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Opening in 1902 with the first case in a British criminal court to use the radical new technique, this is an original exploration of fingerprinting's birth in colonial India and its subsequent repercussions: fascinating, beautifully illustrated, and based on hitherto unpublished research. 'Sengoopta has done a great service... Deliciously understated, yet precise and powerful, the book moves effortlessly from the detail of fingerprinting to the wider implications' Guardian 'Not just an investigation of a relatively arcane area of criminology but an altogether grander piece of revisionist history' Literary Review 'Well-researched and stylish...a heady mix of nostalgia, history, science and, above all, a compelling read' India Today
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... a heady mix of nostalgia, history, science and, above all, a compelling read ... -- India Today, April 28, 2003
...gives a lively and unique description of our colonial heritage and recounts a largely unknown story. -- Geographical Magazine, May 2003
A truly fascinating account... The pages present much technical information but cleverly weave this into an accessible narrative. -- History Today, April 2003
An absorbing tale of scientific criminology... Deliciously understated, yet precise and powerful... -- Guardian, March 1, 2003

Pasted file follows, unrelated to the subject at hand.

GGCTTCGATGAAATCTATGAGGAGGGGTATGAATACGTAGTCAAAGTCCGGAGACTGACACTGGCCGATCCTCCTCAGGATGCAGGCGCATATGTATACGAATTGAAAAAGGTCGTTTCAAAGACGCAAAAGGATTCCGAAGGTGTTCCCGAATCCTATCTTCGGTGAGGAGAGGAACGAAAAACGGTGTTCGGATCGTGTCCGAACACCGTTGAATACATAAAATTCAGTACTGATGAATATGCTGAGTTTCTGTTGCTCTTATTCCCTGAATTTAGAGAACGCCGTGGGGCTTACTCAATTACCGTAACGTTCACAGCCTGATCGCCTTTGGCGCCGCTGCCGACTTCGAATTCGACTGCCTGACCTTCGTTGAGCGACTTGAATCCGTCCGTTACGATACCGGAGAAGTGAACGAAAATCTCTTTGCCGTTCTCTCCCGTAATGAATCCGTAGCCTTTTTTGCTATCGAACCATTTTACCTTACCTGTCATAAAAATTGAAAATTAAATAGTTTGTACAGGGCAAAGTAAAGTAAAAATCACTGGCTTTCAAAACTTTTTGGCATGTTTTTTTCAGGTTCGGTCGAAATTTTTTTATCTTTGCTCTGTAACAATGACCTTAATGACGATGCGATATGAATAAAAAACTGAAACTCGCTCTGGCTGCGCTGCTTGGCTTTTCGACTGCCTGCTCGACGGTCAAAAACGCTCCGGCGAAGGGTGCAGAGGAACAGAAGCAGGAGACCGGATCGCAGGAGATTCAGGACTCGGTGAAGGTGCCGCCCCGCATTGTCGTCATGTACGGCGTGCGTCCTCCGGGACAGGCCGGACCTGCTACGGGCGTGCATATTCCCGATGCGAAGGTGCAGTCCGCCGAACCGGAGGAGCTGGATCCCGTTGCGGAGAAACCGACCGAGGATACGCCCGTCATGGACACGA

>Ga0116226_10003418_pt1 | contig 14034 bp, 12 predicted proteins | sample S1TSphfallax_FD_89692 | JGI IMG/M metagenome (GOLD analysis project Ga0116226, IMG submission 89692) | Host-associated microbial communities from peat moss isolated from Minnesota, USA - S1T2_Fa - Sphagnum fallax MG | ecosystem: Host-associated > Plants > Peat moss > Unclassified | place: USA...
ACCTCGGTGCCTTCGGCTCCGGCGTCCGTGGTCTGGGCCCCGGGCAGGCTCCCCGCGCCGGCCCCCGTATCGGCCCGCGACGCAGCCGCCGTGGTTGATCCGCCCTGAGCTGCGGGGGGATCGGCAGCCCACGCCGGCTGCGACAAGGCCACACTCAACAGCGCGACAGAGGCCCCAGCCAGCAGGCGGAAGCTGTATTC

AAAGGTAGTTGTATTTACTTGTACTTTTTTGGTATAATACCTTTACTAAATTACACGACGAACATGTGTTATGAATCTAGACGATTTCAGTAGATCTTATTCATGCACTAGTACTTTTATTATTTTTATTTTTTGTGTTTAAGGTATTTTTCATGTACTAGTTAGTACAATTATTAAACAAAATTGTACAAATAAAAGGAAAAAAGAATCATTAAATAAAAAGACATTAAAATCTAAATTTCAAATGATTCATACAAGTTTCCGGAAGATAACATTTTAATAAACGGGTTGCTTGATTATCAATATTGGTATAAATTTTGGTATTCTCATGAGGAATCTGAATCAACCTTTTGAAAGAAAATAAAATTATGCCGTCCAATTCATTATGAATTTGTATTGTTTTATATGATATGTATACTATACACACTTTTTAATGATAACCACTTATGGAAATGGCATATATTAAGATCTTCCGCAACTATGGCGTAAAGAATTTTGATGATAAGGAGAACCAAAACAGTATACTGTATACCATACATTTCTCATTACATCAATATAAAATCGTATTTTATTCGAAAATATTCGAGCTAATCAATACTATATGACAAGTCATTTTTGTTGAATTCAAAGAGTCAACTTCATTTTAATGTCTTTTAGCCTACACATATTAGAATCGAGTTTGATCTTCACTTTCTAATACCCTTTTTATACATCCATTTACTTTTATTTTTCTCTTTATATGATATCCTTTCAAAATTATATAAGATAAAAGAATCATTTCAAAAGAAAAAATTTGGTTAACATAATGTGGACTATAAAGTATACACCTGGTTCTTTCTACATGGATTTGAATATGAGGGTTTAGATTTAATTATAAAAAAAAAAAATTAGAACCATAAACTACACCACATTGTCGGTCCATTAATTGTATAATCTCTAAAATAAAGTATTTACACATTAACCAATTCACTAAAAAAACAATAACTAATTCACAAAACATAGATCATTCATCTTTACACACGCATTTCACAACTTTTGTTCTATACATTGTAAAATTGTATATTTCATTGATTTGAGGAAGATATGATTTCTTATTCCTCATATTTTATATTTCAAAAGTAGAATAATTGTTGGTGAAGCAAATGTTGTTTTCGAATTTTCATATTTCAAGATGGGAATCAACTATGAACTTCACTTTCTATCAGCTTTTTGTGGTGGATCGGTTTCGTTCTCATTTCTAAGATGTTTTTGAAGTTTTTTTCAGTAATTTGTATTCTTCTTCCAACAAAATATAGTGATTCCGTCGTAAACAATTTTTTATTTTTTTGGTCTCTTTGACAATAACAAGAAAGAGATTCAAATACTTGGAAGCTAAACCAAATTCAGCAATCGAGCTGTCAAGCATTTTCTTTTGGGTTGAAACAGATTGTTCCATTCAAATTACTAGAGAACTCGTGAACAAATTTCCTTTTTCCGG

Sengoopta's strength is in following not only the twists in the system's development but also the setbacks and alternative proposals. -- TLS (Times Literary Supplement), 23 May 2003
A fascinating account of the invention of fingerprinting in colonial India and the story of how the technique was exported back to Victorian England. Opening with the first case in a British criminal court to use the radical new technique of fingerprinting to identify the perpetrators of crime in 1902 this riveting book takes us back to the origins of fingerprinting in India. Despite many books on the subject of fingerprints in general, none have looked closely at the fact that this standard tool of forensic science was born in India during the Raj. As the author points out, with the exception of curry there is not one other instance of something so fundamental to British life being imported fully-formed from the Empire and then being tailored to fit conditions at home. Based on original and hitherto unpublished research imprint of the Raj gives a unique insight into our colonial past and offers a vivid account of this extraordinary and largely ignored story.
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Book Description Pan Books, 2004. Soft cover. Condition: Very Good. No Jacket. A little shelf and reading wear, lightly tanned pages. Seller Inventory # 005706
Book Description Pan Books, London, 2004. 1st p/b ed.. Paperback trade, very good condition, figures, few small creases front cover, remainder stripe. 234 pp. Examines the history of fingerprinting, its little-known origins in colonial India, and its impact in Britain once introduced in the early 20th century. Seller Inventory # 22442